Q&A with Jessica Alvarez

Hi Jessica. We appreciate your willingness to share your story. Can you please start by sharing your experience as a foster youth?

Yeah, when I was nine, my mom was arrested for being under the influence of drugs. The police officers took my mom in one car and me and my four siblings in another. We were all taken to a children’s shelter. Upon arrival, we were split up by age and then sent to separate foster homes. During my life as a foster youth, I moved 13 times, attended over 23 different schools and survived abuse. I, and my siblings, remained in the system until we aged out.

Thank you for sharing, we can only imagine how challenging that time was for you and your siblings. At what point did you first encounter Child Advocates?

When I was 16, I became a teen parent and received a letter from Child Advocates telling me I had a CASA Volunteer, Ma. After ignoring the letter, I received a phone call from Ma where she introduced herself, her role and asked me if I was willing to let her be my Advocate. I had no interest in another professional in my life that I had to meet with so I declined.

But Ma wouldn’t take no for an answer. I eventually agreed to have lunch with her and we hit it off. Unlike most professionals during a visit, she wasn’t checking her watch. Ma genuinely cared.

CASA Volunteers are persistent, that’s what makes them such great Advocates. Once you accepted Ma as your CASA, what kind of support did you receive from her?

One of the things I wanted to do for myself was graduate high school and Ma made sure I succeeded. From giving me rides to school, providing resources and tons of tutoring support with my homework, When the big day finally came, she helped me prepare my graduation speech and sat proudly in the audience with my two children, boyfriend and other support team members. It was a very unforgettable moment.

After graduating, Ma recommended I apply to be a Teen Mom Mentor for other youth serviced by Child Advocates of Silicon Valley. We went through the job application process together and even did mock interviews. After I received the job, we went shopping for work clothes. I was excited and couldn’t wait to get dressed up and ready for work. I always imagined being able to put on nylons.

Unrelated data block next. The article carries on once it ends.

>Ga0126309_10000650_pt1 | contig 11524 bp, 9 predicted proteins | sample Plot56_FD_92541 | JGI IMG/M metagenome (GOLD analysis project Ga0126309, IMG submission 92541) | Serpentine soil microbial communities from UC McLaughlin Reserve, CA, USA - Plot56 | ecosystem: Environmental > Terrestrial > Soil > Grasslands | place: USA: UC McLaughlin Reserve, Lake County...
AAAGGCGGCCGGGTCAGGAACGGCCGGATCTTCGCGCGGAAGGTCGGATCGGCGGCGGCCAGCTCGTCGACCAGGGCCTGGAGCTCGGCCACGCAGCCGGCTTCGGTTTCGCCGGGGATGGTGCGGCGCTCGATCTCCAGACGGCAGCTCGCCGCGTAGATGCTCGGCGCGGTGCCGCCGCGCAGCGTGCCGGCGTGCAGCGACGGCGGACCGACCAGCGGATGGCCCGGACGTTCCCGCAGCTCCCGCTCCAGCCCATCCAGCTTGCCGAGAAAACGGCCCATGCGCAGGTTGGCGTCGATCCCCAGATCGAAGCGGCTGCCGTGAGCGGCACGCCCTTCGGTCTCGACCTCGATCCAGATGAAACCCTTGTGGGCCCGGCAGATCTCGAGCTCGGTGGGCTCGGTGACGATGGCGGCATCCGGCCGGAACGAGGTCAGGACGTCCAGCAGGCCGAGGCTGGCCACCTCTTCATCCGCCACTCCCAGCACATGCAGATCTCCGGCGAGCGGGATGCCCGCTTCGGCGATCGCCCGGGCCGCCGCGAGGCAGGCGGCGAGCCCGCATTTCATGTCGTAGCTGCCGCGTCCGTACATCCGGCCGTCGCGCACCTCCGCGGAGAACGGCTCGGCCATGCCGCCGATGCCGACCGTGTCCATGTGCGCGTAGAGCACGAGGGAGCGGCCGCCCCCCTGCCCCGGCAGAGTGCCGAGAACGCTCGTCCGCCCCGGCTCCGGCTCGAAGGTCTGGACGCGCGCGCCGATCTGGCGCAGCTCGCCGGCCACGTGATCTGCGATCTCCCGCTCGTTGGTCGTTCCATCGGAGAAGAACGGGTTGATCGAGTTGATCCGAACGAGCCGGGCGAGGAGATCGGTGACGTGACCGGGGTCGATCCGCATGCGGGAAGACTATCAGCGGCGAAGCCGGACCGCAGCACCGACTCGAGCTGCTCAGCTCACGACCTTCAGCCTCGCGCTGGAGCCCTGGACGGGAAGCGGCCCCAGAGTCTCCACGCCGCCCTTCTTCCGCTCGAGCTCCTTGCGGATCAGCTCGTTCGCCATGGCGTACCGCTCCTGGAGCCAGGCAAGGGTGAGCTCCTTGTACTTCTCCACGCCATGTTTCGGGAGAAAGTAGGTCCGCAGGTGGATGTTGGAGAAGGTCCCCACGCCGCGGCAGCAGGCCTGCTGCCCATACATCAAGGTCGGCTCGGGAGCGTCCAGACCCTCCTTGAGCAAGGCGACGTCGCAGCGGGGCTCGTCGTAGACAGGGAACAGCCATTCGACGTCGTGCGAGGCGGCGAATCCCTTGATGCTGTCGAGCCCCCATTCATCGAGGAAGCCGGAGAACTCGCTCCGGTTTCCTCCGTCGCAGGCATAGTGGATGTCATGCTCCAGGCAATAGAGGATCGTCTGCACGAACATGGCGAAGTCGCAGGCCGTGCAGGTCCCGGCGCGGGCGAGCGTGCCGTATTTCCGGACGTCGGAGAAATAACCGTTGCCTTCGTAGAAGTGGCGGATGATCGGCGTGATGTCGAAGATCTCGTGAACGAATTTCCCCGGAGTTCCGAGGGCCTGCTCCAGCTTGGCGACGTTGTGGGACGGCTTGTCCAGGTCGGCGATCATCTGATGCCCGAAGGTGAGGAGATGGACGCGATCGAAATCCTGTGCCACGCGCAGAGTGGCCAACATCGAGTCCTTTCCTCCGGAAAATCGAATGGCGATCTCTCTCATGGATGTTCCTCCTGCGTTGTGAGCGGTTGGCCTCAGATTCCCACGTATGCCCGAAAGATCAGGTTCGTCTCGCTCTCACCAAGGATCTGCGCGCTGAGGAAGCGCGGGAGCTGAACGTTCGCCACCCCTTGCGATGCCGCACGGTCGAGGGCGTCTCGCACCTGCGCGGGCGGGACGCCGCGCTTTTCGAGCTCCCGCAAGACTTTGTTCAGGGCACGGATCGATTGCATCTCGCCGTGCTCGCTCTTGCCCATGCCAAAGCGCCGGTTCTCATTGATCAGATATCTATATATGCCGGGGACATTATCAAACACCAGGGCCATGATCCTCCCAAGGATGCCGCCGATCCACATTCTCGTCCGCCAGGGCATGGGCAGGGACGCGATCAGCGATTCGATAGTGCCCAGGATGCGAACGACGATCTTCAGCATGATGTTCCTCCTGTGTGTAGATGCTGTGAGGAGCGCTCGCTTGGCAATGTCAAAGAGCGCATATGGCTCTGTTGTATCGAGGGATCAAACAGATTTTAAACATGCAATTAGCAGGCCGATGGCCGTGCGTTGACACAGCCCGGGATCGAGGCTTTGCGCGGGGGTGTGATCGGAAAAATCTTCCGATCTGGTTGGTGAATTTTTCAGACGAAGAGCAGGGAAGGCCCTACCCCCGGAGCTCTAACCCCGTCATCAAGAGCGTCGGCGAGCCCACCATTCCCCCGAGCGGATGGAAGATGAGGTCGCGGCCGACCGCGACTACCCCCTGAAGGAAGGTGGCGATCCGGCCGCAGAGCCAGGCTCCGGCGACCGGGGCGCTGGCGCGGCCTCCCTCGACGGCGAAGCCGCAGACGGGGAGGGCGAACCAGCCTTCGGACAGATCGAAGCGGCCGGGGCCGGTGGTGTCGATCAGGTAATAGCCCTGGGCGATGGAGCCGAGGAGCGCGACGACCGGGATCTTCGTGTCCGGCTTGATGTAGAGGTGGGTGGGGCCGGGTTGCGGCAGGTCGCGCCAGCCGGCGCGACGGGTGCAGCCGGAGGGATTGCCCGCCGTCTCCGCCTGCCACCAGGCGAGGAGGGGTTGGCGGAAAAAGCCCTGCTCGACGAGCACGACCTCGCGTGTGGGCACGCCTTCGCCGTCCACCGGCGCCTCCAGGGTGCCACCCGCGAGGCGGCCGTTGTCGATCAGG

That’s awesome. It sounds as though Ma was a really great influence. In what other ways did Ma impact your life?

Ma made me aware of, and prepped me, for the real world. She taught me basic life skills like etiquette, parenting and exploring new places and new things. She even taught me how to drive. I still remember her holding on tight to the bar on the passenger side of the seat, but I knew what I was doing.

Although at times I didn’t want to hear it, throughout the years, Ma taught me patience, love and kindness. She’s a grandma to my children. Ma has often told me that I have taught her more than she could ever teach me.

Again, Jessica, thank you for sharing your story with our readers. Any last words?

After 23 years of employment with Child Advocates, I firmly believe in our mission. I understand firsthand the impact of having a caring adult support you through a difficult time. Currently, as the lead of our Reproductive Health/ Teen Parent program area, I support our CASAs to build a connection with our youth and create a safe space to discuss reproductive health. As a teen parent, Ma helped me connect to resources. My goal is to ensure that every youth receives the same support I had and knows that there are services and resources for them where they can feel safe.

As a CASA Specialist, Jessica Alvarez supervises 25 CASA Volunteers, 7 CASA mentors and has been trained to lead our Reproductive Health/Teen Parent program area. As a former foster youth who had a CASA Volunteer while navigating the system, Jessica understands first hand and believes in the impact of a CASA.

Disclaimer: The Q&A is featured in our 2021 winter issue of LIFT UP The Child Advocates of Silicon Valley Magazine and is based on Jessica Alvarez’s experience.